Last edited by ArchieComic Fan; 02-28-2008 at 09:34 AM. Reason: added something

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    Re: Etiquette Questions

    As long as I live, I'll never understand why the courtesy of writing thank you notes is falling by the wayside. And it's not just because I'm a southerner who grew up expecting to give and receive those courtesies, I think it should be expected in all countries and in all generations. And it doesn't even matter if the host/hostess you're sending the Thank You to 'gets it' or laughs at you, it's a question of fulfilling your own obligations to courtesy and proper manners.

    It's just unthinkable to not send a 'Thank You' within a day or two after being a guest at someone's home! I have several sets of small cards with my name engraved on them in various designs and colors, just waiting for me to add a personal thank you note inside them and pop them in their matching envelope to be sent off to the host/hostess. I consider it one of the finest old genteel traditions still around, and feel it and other forms of proper manners should still be taught in school.
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  8. #48
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    Re: Etiquette Questions

    Well, I'm glad to see that I'm not the only one who considers writing Thank You notes to be an obligation instead of an option. I've also tried with limited success to instill this in my children. When they were younger, I helped them to write thank you's for every birthday and Christmas gift. As they got older, they started noticing that their friends weren't doing the same thing as they would bring a gift to a party and not receive a thank you. I still made them write theirs out each time. As they are now 18 and 15, they are responsible for this on their own. I remind them once and tell them that if they choose not to acknowledge a gift that they shouldn't be surprised if next year maybe they don't receive one.
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  9. #49
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    Re: Etiquette Questions

    Quote Originally Posted by Nemeses;2816268;
    As long as I live, I'll never understand why the courtesy of writing thank you notes is falling by the wayside. And it's not just because I'm a southerner who grew up expecting to give and receive those courtesies, I think it should be expected in all countries and in all generations. And it doesn't even matter if the host/hostess you're sending the Thank You to 'gets it' or laughs at you, it's a question of fulfilling your own obligations to courtesy and proper manners.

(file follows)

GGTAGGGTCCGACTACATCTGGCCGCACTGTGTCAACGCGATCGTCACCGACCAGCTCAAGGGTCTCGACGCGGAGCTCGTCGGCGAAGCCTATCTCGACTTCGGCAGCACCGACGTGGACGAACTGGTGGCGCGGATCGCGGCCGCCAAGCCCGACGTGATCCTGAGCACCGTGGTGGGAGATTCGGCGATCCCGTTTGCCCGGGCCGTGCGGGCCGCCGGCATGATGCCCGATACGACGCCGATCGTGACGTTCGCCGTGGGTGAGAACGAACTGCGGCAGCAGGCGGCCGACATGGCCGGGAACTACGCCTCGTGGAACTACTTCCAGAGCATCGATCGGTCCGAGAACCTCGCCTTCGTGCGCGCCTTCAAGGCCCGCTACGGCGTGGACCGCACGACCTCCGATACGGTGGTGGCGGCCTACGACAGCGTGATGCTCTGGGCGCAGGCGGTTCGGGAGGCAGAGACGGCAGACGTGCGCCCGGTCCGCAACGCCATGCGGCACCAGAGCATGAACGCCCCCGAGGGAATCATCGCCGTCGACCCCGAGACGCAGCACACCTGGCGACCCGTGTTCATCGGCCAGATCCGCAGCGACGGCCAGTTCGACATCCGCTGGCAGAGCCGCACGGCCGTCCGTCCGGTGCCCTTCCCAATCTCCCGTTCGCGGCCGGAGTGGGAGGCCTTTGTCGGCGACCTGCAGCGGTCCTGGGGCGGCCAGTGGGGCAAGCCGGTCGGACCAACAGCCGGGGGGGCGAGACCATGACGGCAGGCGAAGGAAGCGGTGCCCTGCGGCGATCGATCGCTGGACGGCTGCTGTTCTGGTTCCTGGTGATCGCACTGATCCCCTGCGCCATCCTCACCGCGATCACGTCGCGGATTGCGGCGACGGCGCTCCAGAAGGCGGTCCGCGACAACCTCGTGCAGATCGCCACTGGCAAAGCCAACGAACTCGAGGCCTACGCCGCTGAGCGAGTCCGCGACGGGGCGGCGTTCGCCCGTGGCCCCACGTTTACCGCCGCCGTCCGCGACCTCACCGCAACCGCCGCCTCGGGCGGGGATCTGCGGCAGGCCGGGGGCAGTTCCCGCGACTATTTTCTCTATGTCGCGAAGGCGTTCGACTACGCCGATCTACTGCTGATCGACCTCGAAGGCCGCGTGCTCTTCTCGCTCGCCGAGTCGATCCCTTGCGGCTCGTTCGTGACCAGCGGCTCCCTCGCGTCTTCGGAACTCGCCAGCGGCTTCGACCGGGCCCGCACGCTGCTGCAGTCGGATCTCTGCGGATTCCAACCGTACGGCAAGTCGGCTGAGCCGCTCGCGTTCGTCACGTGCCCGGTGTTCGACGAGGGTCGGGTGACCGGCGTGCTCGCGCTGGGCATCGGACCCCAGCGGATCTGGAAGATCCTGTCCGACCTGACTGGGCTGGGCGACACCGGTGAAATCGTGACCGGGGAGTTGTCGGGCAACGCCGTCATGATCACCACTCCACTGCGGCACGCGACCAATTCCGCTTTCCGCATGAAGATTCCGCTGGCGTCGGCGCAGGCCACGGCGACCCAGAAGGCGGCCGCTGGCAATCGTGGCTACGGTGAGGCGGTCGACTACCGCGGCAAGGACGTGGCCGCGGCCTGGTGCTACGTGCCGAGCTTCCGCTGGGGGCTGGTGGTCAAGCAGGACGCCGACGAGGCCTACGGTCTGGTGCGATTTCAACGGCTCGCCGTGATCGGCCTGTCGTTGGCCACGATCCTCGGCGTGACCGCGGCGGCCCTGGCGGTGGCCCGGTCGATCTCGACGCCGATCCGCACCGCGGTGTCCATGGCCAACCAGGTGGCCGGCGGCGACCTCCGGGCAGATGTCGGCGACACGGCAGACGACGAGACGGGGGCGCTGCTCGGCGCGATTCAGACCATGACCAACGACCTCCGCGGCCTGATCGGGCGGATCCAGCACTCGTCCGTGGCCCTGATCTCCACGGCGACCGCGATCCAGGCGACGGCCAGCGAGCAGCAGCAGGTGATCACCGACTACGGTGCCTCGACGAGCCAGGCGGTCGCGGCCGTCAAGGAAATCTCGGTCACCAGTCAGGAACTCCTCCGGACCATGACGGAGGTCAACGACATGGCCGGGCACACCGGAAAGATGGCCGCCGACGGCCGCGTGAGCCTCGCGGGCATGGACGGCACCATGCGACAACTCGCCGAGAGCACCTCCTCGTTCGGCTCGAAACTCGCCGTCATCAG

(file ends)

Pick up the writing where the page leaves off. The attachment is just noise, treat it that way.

It's just unthinkable to not send a 'Thank You' within a day or two after being a guest at someone's home! I have several sets of small cards with my name engraved on them in various designs and colors, just waiting for me to add a personal thank you note inside them and pop them in their matching envelope to be sent off to the host/hostess. I consider it one of the finest old genteel traditions still around, and feel it and other forms of proper manners should still be taught in school.
    Here! Here!

    There is a young girl at the musuem that is job hunting and I asked her the other day how it went. She applied and interviewed for a job she REALLY wants and hadn't heard anything back. I suggested she send a thank you note to the person that interviewed her and she looked at me like I had two heads. I said: "it shows you are interested and it gets your name back in front of the person hiring and it shows some commitment to doing a job well". After that she was hustling home to write the thank you.

    We did not have manners taught in school. But we did have mean old nuns.

    My parents actually sent me to "charm school". Oh I know that n ow most of you are , but I did learn quite a bit and my parents took me a lot of places and I could behave well and eat correctly without embarrassing them.
    We were also taught about writing thank you's. But that one was unnessecary as my mom used to punish me if I did not write thank you notes.

    As with Nemeses, I have some cards that I got with my name on them on special at Shutterfly. They have a nice photo that I took on them and I use those quite a bit. It only takes a min. to write a nice thank you and slip it in the mail.

    But I have 15 neices and nephews (that includes great-neices and nephews as well) and I have YET to receive a thank you note from any of them for any gifts including wedding and baby gifts and this goes back 25 years or so for some of them. I now only send cards, no gifts. It's not that I expect it. Well, I do, I do expect it. It's just common courtesy, especially if you've mailed it and you want to know if it even arrived. And the time it took me to go find the gift, especially if it was something they registered for at a store I don't normally shop in (Walmart needs a gift registry. )